Similarly, the Brown v. Board of Education case found segregation of schools unconstitutional in 1954. However, desegregation was slow and received much opposition once again. When nine black students attempted to enter Arkansas Little Rock Central High School in 1957, they were stopped by national guardsmen. The Governor withdrew the guardsmen and the students entered under police protection. However, an angry mob soon attacked the school, forcing President Eisenhower to send in 1,000 federal troops until tempers had cooled. Since schools were placed near certain housing estates, which were segregated, an attempt was made to make the bussing of students compulsory in order to achieve racial balance. This largely failed due to rioting and widespread resistance, and compulsory bussing was softened. By 1964, only 2% of black children attended multiracial schools and by the 80’s two thirds attended public schools even though they made up over 50% of students. In 1960, a group of college students following King’s concept of “non-violent protest” led the Lunch counter protest. A sit in at white-only lunch counters which led to these counters being desegregated and thus, greater involvement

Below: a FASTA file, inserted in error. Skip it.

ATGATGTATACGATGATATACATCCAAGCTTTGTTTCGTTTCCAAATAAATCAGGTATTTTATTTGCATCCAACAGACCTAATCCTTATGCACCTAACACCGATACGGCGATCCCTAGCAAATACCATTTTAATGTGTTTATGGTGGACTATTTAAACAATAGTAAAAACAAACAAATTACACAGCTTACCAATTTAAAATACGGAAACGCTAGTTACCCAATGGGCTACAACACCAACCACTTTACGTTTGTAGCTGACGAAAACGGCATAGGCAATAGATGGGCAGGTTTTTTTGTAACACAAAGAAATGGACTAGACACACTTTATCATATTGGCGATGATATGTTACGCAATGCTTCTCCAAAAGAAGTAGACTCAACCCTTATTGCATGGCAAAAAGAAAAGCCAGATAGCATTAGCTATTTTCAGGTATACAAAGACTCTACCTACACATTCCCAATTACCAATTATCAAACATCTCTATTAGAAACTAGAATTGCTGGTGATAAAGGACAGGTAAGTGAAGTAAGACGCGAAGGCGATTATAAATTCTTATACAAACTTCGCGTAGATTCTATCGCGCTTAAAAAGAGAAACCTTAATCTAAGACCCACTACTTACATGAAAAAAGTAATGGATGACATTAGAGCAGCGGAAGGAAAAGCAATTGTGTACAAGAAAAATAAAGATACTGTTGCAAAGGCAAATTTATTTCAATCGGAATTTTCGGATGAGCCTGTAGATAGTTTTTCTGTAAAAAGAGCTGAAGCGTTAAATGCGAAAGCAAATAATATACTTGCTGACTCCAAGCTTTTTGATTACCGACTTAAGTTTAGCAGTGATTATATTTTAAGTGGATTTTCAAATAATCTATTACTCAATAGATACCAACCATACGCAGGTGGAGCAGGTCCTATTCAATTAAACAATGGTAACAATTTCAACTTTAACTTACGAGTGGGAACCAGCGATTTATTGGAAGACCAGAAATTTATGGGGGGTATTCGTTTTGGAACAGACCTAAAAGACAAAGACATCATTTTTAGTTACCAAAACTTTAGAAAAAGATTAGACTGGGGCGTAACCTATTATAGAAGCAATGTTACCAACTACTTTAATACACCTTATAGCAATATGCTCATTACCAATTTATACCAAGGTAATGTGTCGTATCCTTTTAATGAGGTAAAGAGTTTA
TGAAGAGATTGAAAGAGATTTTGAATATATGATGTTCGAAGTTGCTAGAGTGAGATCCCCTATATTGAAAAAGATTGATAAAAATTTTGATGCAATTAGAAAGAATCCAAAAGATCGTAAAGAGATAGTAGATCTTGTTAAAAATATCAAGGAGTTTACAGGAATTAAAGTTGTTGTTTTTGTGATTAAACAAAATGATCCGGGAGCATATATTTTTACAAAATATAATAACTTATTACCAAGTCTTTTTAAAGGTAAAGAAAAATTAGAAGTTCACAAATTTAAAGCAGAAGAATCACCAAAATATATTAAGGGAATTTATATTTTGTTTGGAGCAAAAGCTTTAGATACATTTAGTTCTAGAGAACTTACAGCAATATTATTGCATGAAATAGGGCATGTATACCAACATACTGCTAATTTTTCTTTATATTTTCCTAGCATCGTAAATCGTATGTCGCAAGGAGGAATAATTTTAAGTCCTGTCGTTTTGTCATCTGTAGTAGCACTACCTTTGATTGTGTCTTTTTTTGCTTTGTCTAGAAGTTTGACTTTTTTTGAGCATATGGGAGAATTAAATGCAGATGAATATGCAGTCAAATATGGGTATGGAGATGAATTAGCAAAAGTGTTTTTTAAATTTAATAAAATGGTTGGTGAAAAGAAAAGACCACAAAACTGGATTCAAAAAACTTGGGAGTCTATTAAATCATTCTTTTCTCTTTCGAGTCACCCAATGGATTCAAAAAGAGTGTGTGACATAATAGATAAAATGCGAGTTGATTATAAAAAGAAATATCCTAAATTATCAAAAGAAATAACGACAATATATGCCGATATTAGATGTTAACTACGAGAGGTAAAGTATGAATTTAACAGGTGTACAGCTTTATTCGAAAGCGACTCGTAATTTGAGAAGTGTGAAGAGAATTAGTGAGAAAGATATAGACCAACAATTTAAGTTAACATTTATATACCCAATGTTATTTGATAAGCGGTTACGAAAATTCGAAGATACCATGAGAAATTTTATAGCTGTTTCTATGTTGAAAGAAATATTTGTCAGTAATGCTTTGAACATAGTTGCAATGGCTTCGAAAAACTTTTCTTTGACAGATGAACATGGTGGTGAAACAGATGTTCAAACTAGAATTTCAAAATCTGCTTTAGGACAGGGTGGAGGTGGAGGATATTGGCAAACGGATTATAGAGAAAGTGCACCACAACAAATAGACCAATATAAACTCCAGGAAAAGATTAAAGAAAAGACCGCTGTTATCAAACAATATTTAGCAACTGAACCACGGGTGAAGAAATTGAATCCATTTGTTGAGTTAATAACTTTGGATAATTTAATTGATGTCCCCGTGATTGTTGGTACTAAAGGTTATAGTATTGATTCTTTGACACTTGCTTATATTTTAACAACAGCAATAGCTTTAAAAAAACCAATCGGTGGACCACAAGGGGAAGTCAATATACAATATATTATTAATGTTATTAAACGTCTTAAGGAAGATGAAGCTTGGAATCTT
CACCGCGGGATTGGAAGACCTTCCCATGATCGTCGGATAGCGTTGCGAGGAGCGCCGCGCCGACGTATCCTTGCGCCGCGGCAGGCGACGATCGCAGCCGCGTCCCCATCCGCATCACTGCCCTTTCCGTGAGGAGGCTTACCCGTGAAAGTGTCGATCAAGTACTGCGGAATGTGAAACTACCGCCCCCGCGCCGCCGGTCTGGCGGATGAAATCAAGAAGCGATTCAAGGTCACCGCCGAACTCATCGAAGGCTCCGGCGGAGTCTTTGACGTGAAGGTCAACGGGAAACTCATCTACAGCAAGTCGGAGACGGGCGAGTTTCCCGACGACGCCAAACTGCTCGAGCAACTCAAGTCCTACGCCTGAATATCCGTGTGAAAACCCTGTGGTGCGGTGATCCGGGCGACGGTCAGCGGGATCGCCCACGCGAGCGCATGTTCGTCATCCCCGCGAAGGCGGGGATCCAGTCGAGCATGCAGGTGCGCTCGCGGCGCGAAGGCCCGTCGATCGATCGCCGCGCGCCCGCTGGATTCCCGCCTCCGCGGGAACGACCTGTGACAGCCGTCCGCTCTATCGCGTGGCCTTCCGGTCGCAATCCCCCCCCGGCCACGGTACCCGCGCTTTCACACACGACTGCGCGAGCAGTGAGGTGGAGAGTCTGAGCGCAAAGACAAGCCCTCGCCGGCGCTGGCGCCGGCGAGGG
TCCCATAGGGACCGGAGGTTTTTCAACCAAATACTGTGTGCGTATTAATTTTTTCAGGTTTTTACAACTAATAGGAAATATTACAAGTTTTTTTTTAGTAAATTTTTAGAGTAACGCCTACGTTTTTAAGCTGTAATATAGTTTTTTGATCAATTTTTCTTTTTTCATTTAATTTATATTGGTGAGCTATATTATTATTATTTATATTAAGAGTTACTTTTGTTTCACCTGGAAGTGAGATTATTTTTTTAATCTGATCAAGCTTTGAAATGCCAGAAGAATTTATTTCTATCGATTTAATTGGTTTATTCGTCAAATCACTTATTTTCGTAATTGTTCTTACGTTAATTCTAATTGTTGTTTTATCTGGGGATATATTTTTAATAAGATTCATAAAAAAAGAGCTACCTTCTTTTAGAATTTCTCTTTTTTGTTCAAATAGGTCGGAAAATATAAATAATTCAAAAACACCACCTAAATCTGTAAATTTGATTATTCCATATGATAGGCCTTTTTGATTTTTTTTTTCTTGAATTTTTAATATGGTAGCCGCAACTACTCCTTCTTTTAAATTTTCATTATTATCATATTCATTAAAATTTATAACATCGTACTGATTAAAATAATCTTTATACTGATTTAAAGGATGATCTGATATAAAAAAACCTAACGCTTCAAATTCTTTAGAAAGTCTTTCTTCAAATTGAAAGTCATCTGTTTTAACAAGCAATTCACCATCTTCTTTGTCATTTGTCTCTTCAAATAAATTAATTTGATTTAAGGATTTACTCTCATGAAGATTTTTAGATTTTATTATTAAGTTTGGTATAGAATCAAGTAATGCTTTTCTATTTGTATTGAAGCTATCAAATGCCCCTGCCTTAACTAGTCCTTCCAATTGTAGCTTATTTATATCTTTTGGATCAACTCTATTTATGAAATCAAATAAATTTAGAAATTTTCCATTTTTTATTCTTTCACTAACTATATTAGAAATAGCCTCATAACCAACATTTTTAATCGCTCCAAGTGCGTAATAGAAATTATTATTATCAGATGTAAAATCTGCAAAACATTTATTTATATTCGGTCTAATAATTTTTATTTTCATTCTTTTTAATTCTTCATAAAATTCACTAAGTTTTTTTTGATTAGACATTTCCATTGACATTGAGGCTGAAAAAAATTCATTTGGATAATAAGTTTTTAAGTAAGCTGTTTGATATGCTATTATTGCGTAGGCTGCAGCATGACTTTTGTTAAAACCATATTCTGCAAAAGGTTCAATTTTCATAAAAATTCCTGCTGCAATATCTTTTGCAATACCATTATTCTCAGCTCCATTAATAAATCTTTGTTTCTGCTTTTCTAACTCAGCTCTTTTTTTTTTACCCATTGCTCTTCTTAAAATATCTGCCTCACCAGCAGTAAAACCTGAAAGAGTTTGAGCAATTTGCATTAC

from the student population. This would lead to significant events and groups such as the Freedom Riders in 1961.

When Martin Luther King used school children during a protest in 1963, the police displayed excessive force to the world by using water cannons and dogs against the young protestors. In August of the same year, a rally of 250,000 civil rights protestors marched in Washington, the highlight of the event being King’s trademark “I have a dream” speech. Later in 1965, Black leaders in Selma attempted to register black voters, but they were prevented doing so. A resulting march was organized from Selma to Montgomery to promote equal voting rights, but the protestors were attacked by state troopers. President Johnson sent national guards to protect the marchers, who were now joined by King. The march, which started with 3000 people, increased to 25000 by the time they’d reached Montgomery. Support for the voting Rights Act was won, and the act came into Law by August.